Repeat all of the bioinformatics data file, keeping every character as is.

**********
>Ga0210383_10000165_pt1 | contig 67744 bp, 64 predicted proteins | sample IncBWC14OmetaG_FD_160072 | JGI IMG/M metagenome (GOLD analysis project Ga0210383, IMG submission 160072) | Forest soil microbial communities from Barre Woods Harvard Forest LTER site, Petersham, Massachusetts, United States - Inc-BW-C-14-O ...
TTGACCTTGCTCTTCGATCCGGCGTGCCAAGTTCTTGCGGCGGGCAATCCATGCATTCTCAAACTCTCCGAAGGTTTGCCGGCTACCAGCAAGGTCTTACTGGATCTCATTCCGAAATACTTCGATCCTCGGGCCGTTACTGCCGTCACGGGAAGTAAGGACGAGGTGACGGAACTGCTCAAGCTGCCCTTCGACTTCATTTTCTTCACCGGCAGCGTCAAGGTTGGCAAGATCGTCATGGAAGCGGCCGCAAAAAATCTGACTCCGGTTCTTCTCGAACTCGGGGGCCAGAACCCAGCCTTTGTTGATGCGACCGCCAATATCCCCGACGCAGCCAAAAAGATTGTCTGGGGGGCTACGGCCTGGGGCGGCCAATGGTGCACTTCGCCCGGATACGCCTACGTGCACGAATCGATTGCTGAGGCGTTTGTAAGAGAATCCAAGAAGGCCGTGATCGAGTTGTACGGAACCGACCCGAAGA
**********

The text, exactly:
>Ga0210383_10000165_pt1 | contig 67744 bp, 64 predicted proteins | sample IncBWC14OmetaG_FD_160072 | JGI IMG/M metagenome (GOLD analysis project Ga0210383, IMG submission 160072) | Forest soil microbial communities from Barre Woods Harvard Forest LTER site, Petersham, Massachusetts, United States - Inc-BW-C-14-O ...
TTGACCTTGCTCTTCGATCCGGCGTGCCAAGTTCTTGCGGCGGGCAATCCATGCATTCTCAAACTCTCCGAAGGTTTGCCGGCTACCAGCAAGGTCTTACTGGATCTCATTCCGAAATACTTCGATCCTCGGGCCGTTACTGCCGTCACGGGAAGTAAGGACGAGGTGACGGAACTGCTCAAGCTGCCCTTCGACTTCATTTTCTTCACCGGCAGCGTCAAGGTTGGCAAGATCGTCATGGAAGCGGCCGCAAAAAATCTGACTCCGGTTCTTCTCGAACTCGGGGGCCAGAACCCAGCCTTTGTTGATGCGACCGCCAATATCCCCGACGCAGCCAAAAAGATTGTCTGGGGGGCTACGGCCTGGGGCGGCCAATGGTGCACTTCGCCCGGATACGCCTACGTGCACGAATCGATTGCTGAGGCGTTTGTAAGAGAATCCAAGAAGGCCGTGATCGAGTTGTACGGAACCGACCCGAAGA